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Dying Light Platinum Edition on Switch – An impressive port with insane amounts of content

I can vividly remember Jan. 2015 and the release of Techland’s Dying Light. Poised as a spiritual successor to Dead Island, the studio pivoted to work on its new IP which ultimately resonated with me and many others in a big way. It was ambitious in its scope and was well-rounded in its moment-to-moment gameplay.

Flash forward to now, and Dying Light is still being supported and has finally been ported to Nintendo Switch. Dying Light Platinum Edition is exactly what it sounds like. It contains all four core pieces of DLC as well as seventeen skins. Techland has pulled no punches in providing an all-in-one bundle for those who have not experienced the game yet. The Switch port also provides an option for those who want to parkour around a post-apocalyptic world on a handheld device.

Of course, the Switch port may raise some eyebrows. Even in 2015, Dying Light was demanding in its performance. The game features a dynamic day and night cycle, a sprawling open world, and an onslaught of Infected AI roaming everywhere. Thankfully, Techland managed to successfully bring the game over to Switch without forgoing much of the graphical fidelity, loading speeds, and overall performance.

The dead walk among us

For the uninitiated, Dying Light is set in the fictitious Middle Eastern city of Harran. You take on the role of Kyle Crane, an agent who infiltrates the city following a deadly viral outbreak. Harran has become a quarantine zone, with infected zombies taking over the streets and the remaining survivors split into warring factions. Crane gets sidetracked from his original mission when he becomes enraptured in helping the survivors of Harran.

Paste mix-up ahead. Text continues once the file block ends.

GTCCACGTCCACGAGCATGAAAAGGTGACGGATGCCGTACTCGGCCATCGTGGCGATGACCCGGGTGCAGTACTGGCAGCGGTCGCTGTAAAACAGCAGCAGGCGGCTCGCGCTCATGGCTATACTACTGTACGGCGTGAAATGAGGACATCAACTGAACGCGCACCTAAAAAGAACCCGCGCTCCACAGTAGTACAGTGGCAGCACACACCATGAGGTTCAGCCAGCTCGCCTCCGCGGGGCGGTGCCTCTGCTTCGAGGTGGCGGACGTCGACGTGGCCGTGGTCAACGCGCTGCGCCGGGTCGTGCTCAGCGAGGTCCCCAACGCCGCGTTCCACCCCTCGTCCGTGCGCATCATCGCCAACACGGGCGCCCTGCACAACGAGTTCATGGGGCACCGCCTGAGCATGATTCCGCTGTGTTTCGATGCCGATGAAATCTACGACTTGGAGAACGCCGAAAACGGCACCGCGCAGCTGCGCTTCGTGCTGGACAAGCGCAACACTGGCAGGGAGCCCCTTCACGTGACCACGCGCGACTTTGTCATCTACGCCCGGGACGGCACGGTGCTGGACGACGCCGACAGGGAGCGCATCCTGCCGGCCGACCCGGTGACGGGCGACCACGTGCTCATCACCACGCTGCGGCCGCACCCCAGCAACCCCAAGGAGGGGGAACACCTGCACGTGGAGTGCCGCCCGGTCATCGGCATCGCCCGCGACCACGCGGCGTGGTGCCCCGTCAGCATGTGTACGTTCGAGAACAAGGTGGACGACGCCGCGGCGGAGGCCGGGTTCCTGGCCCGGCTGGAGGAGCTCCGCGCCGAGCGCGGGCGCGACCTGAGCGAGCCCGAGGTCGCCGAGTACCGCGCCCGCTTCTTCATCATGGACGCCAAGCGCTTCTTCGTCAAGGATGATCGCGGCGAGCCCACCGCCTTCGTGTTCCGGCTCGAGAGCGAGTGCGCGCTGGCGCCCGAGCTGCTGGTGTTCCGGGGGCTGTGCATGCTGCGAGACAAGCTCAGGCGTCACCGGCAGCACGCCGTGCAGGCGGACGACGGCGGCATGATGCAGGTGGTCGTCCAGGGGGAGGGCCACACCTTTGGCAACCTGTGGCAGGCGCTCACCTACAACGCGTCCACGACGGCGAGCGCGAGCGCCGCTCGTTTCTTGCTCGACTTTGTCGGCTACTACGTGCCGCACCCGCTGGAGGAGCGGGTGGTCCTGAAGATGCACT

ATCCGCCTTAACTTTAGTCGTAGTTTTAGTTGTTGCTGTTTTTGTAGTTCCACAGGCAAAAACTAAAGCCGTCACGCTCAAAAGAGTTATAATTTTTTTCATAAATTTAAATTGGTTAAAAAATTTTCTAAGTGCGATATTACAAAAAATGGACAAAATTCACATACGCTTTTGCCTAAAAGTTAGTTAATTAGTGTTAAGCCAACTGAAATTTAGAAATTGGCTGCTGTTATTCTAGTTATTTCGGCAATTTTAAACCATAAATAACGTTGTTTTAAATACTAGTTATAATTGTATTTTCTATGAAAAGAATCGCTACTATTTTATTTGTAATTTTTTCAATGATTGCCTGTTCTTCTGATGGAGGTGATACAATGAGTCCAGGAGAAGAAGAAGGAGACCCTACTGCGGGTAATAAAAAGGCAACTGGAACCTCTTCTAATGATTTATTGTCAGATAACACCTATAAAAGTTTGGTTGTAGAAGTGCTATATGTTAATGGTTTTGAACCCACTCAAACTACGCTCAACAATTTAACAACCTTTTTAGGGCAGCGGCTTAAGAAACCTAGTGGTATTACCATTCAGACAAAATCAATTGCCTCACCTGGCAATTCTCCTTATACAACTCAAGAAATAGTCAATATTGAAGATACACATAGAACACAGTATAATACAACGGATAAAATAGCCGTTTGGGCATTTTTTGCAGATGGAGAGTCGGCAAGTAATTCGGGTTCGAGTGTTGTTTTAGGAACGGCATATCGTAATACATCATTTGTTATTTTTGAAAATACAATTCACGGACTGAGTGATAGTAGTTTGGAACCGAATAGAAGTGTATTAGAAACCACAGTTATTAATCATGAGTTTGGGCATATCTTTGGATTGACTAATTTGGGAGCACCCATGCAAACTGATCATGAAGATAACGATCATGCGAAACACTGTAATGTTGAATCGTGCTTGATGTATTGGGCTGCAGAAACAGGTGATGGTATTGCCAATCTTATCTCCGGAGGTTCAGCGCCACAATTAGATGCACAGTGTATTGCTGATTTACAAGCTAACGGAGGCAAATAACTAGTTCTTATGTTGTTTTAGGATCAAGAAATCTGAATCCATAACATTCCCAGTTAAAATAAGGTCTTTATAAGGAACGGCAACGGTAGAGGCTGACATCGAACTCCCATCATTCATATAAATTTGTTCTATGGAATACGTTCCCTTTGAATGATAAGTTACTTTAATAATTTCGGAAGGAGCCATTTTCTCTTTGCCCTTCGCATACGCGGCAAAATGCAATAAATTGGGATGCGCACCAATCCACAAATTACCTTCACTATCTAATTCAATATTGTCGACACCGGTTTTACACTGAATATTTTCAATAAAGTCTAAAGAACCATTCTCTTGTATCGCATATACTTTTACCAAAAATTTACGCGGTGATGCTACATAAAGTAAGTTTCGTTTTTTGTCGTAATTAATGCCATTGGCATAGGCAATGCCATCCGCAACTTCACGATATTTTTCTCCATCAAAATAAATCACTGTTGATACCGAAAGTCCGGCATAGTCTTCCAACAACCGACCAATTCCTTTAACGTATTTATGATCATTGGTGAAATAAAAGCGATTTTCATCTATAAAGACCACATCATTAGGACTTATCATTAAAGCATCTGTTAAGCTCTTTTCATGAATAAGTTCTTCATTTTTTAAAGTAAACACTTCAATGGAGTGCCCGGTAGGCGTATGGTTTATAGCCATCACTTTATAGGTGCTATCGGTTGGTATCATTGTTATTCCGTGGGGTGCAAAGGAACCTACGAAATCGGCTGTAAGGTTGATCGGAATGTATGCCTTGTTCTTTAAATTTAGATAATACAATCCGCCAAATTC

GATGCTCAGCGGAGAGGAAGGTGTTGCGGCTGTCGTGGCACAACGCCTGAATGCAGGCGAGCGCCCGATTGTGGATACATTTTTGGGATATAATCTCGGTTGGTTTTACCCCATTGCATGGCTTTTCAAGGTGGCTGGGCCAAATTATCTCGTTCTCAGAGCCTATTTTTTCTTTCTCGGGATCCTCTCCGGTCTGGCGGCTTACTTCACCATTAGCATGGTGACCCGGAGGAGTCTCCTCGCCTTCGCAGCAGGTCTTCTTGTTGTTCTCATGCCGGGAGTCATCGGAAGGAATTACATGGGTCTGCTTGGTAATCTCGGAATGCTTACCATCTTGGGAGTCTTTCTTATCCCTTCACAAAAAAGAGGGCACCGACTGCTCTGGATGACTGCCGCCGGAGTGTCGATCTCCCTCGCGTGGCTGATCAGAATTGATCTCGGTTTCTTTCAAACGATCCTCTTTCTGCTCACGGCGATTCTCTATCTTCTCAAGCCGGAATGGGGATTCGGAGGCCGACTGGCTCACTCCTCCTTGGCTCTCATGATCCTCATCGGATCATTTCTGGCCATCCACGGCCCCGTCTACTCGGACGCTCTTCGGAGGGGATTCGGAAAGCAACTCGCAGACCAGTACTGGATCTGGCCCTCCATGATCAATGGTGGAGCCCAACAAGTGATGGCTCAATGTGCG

It’s not an overly ambitious story. You’ll recognize many familiar beats and tropes throughout. Though, it does work as a propulsion device to get players into game’s meat, which is the gameplay.

Source: Techland

The City of Harran is a sprawling sandbox, primarily built around tin shacks, tall buildings, and construction sites. It is ripe for fluid traversal as you scale and parkour across rooftops to keep out of danger. Traversal is incidentally a huge focal point of the game, as survival from the living and dead hinges on keeping your distance most of the time. This escalates even more through the day and night cycle in Dying Light. When the sun sets, even deadlier Infected take to the streets. More powerful enemy variants can be encountered, and the stress levels really ramp up. The risk of roaming at night is high, but the rewards of braving the dark can be worth it.

Combat is also quite tense, as you can have the upper edge against enemies one moment and feel swarmed the next. Dying Light integrates a wonderful fight or flight mechanic into its open world. The survival, traversal, combat, and day and night cycle mechanics all combine into an interesting gameplay loop that helps Dying Light stand out in the saturated zombie genre. It’s what made Techland’s title a critical darling in 2015 and what helps it stand the test of time now, in 2021.

Reanimated for a new platform

The prospect of having Dying Light run on Switch was questionable for me at first. We’ve seen the concessions developers and publishers have had to make when porting large AAA titles to the console-handheld hybrid. While some games like DOOM (2016) successfully made the jump, others like The Witcher 3: Wild Hunt left players wanting more.